Don PEDRO within. and, upon your father's coming in, thrust him in. to your bed-chamber-without asking my leave. Ped. Bid Sancho get a new wheel to my cha'Tis no business of mine, if you are exposed | riot presently.

[ocr errors][ocr errors]

Oh, my

Vio. Bless me, my father returned! What shall | entered But he's in drink, I suppose, or he we do now, Felix? We are ruined past redemp could not have been guilty of such an indecorum. tion.

[Leering at Felix. Fel. No, no, no, my love, I can leap from the Ped. I'm amazed ! closet window.

Fel. The devil never failed a woman at a (Runs to the door where Isabella is, who clays pinch :—What a tale has she formed in a minute ! to the door, and bolts it within-side.

In drink, quoth-a ! a good hint : l’ll lay hold Isub. (Peeping.) Say you so ? But I shall pre- on't to bring myself off.

(Aside. vent you.

Ped. Fie, Don Felix ! -no sooner rid of one Fel. Confusion! Somebody bolts the door with broil, but you are commencing another. To esin-side. I'll see who you have concealed here, if sault a lady with a naked sword derogates much I die for’t. Oh, Violante ! hast thou again sacrifi- from the character of a gentleman, I assure you. ced me to my rival.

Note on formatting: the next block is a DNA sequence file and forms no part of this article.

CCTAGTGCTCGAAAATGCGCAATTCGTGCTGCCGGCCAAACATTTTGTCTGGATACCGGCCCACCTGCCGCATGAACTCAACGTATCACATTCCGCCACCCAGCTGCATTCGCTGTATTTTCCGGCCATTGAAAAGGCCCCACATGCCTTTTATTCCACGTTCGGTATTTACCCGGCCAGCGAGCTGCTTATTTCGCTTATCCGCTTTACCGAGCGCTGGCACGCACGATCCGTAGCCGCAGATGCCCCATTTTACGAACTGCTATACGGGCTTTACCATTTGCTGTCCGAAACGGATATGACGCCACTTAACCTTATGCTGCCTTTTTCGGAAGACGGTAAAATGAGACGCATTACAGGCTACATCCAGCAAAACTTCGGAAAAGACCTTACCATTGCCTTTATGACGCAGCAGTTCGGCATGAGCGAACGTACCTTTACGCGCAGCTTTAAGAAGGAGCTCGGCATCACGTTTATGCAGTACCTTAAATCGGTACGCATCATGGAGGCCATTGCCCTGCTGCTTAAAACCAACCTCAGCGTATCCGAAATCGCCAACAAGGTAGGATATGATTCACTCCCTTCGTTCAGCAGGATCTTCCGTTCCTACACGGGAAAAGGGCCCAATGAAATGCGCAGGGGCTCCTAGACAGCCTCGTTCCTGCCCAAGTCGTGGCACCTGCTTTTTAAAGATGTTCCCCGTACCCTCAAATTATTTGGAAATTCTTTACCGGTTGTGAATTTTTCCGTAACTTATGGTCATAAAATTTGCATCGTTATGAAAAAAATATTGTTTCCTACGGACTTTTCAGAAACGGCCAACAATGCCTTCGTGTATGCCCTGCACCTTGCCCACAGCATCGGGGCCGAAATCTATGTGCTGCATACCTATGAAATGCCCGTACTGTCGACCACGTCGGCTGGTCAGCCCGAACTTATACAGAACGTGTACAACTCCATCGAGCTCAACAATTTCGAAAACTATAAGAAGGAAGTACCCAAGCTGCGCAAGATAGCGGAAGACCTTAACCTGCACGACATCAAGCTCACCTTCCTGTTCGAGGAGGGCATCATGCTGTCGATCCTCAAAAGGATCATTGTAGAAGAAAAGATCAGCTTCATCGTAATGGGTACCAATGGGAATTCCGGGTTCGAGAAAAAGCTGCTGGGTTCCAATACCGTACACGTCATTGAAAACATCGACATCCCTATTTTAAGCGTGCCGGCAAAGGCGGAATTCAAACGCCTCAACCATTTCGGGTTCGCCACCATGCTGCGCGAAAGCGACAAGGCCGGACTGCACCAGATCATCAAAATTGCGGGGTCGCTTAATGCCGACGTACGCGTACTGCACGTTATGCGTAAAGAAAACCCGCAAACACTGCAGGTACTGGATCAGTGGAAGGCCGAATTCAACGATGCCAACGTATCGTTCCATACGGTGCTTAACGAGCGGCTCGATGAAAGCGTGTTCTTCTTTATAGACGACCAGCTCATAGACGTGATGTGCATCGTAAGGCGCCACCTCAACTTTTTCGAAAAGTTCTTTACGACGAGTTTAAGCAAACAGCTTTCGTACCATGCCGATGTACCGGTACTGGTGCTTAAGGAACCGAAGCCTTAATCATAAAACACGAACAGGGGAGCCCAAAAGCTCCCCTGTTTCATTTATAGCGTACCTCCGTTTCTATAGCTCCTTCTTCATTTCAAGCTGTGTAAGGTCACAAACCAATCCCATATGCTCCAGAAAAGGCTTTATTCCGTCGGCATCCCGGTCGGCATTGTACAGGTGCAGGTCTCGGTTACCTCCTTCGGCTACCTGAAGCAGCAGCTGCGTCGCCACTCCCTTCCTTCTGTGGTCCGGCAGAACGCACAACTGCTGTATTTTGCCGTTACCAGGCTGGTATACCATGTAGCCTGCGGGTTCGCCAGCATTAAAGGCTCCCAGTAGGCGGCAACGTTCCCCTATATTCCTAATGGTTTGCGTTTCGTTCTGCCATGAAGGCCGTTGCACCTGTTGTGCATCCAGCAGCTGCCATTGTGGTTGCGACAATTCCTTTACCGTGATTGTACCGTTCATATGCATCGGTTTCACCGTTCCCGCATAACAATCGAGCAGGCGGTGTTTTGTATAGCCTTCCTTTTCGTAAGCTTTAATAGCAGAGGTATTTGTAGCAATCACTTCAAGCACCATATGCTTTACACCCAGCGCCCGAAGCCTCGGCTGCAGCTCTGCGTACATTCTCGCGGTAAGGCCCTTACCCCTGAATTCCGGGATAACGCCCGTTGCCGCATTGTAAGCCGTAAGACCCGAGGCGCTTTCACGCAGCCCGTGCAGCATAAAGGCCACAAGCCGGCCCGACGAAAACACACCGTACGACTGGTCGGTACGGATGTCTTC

Draws. Fel. (Counterfeits drunkenness.] Who? I asVio. By Heaven, thou hast no rival in my heart, sault a lady! Upon honour, the lady assaultlet that suffice-Nay, sure you will not let my ed me, sir, and would have seized this body polifather find you here—Distraction!

tic on the king's highway-Let her come out, Fel. Indeed but I shall-except you command and deny it if she can -Pray, sir, command this door to be opened, and that way conceal me the door to be opened; and let her prove me a from his sight.